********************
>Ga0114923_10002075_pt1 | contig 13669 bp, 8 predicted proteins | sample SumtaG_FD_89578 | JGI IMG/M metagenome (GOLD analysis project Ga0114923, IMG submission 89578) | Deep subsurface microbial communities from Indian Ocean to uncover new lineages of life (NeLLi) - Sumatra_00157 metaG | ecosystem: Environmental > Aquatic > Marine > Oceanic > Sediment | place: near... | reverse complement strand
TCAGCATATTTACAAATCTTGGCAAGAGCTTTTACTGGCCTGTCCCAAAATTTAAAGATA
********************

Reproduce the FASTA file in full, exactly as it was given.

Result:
>Ga0114923_10002075_pt1 | contig 13669 bp, 8 predicted proteins | sample SumtaG_FD_89578 | JGI IMG/M metagenome (GOLD analysis project Ga0114923, IMG submission 89578) | Deep subsurface microbial communities from Indian Ocean to uncover new lineages of life (NeLLi) - Sumatra_00157 metaG | ecosystem: Environmental > Aquatic > Marine > Oceanic > Sediment | place: near... | reverse complement strand
TCAGCATATTTACAAATCTTGGCAAGAGCTTTTACTGGCCTGTCCCAAAATTTAAAGATA